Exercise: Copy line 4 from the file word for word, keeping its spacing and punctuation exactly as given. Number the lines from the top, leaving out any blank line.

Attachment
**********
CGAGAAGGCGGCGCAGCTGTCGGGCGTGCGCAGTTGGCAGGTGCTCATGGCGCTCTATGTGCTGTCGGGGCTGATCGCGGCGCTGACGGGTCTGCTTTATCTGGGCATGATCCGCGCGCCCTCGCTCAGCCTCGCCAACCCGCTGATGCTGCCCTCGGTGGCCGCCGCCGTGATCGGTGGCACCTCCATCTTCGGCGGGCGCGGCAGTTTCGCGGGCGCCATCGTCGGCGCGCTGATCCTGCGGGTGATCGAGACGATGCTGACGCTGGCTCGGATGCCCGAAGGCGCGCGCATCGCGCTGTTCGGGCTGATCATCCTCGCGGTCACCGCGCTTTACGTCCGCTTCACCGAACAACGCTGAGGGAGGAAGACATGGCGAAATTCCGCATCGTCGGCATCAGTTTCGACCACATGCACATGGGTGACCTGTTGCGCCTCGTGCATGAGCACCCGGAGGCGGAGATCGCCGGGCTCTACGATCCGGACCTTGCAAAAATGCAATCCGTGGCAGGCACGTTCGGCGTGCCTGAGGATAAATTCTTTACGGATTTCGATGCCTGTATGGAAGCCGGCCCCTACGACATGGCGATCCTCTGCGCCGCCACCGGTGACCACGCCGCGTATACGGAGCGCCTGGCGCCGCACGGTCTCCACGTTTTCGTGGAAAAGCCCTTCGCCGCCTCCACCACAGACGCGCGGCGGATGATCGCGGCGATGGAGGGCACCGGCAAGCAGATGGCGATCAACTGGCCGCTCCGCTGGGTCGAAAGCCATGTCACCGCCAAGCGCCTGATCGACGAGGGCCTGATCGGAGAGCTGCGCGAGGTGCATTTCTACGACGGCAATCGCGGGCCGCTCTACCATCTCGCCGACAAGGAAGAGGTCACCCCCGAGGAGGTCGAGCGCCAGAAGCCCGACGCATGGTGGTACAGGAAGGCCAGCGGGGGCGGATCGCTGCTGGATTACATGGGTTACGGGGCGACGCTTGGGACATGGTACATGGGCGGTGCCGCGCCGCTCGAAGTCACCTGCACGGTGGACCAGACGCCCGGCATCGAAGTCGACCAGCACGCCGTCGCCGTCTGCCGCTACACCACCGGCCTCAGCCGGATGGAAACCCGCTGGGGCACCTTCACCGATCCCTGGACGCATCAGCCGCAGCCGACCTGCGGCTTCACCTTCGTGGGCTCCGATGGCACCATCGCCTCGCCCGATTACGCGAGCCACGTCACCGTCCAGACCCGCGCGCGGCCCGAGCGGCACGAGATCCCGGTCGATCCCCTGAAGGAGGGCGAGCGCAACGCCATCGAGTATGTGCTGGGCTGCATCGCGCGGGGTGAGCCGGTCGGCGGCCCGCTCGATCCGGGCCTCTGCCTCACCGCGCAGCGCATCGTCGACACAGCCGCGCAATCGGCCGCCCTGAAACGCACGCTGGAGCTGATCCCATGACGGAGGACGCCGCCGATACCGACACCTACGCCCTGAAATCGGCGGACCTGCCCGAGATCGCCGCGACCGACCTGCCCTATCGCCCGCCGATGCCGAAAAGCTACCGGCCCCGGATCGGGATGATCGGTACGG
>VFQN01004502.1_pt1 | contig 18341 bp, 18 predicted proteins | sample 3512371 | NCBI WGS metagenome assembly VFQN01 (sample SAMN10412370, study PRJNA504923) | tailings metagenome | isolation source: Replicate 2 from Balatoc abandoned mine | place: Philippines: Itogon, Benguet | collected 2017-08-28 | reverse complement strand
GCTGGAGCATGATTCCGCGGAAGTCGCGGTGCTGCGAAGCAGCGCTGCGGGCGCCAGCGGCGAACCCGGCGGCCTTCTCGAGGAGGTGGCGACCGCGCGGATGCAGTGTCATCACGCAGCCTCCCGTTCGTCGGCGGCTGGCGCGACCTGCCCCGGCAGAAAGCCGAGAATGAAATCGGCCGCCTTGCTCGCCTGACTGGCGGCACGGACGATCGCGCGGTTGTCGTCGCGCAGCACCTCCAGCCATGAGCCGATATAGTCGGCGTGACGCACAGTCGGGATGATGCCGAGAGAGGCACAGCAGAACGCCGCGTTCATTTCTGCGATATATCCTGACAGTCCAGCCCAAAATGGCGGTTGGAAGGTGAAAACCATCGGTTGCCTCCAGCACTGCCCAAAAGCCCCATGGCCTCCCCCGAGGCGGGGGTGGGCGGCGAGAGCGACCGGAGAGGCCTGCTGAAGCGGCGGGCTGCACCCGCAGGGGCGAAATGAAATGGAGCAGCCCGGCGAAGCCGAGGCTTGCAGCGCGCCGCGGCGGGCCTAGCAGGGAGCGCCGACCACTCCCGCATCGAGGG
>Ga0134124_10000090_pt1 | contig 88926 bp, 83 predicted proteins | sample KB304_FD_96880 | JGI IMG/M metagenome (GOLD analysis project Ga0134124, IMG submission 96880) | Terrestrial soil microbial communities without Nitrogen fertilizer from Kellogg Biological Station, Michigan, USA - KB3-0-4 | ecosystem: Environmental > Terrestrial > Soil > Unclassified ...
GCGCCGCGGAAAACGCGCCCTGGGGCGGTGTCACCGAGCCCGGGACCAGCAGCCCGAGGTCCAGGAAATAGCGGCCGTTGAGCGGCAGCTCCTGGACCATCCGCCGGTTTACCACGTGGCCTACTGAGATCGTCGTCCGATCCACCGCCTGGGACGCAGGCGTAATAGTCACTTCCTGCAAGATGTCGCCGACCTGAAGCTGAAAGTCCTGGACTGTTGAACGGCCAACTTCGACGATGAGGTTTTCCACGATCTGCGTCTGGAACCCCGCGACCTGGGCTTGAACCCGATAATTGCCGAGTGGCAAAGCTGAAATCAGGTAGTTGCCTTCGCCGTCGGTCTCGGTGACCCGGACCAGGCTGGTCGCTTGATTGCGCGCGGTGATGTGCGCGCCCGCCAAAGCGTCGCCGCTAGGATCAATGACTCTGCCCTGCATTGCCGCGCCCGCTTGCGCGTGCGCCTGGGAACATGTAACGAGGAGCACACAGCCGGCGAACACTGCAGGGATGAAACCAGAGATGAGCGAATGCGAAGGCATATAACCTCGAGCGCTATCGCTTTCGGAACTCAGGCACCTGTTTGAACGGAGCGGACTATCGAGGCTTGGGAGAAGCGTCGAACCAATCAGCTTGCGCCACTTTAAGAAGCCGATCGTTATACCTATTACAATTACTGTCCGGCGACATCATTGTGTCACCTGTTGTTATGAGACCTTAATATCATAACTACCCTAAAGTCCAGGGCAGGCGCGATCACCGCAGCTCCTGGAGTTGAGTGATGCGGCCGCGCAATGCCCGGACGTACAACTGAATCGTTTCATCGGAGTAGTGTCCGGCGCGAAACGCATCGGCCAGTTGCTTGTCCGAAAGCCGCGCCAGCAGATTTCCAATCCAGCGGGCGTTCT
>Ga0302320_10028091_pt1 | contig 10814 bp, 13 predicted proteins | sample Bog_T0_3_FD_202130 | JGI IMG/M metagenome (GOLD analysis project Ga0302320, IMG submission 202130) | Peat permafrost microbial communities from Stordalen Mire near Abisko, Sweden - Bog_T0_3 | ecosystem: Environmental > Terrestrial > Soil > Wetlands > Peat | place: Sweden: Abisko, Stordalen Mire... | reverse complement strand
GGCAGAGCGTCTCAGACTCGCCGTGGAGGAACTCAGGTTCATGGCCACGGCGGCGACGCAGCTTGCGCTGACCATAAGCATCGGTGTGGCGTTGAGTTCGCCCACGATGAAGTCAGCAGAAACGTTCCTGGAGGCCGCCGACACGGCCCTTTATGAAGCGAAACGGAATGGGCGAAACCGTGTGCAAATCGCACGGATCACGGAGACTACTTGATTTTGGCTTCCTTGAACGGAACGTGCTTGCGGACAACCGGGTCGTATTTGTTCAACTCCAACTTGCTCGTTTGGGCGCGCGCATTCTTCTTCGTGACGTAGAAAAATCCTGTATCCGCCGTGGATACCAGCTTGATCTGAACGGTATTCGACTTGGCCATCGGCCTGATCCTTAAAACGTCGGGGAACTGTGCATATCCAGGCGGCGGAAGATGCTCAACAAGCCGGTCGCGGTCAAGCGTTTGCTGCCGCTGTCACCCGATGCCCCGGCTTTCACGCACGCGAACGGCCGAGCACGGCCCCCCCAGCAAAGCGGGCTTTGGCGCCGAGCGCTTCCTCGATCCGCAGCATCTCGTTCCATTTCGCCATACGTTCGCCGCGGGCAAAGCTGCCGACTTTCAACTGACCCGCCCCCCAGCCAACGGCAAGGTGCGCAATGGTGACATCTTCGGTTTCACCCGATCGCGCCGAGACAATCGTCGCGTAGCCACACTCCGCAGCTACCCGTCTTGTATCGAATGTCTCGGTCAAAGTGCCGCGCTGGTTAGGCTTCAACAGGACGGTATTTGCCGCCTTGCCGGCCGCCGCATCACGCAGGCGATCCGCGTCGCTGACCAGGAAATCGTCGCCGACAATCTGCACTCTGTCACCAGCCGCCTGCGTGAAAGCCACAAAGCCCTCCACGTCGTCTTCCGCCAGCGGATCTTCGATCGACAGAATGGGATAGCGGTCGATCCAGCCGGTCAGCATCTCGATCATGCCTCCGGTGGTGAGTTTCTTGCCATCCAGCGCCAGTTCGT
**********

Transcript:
>Ga0134124_10000090_pt1 | contig 88926 bp, 83 predicted proteins | sample KB304_FD_96880 | JGI IMG/M metagenome (GOLD analysis project Ga0134124, IMG submission 96880) | Terrestrial soil microbial communities without Nitrogen fertilizer from Kellogg Biological Station, Michigan, USA - KB3-0-4 | ecosystem: Environmental > Terrestrial > Soil > Unclassified ...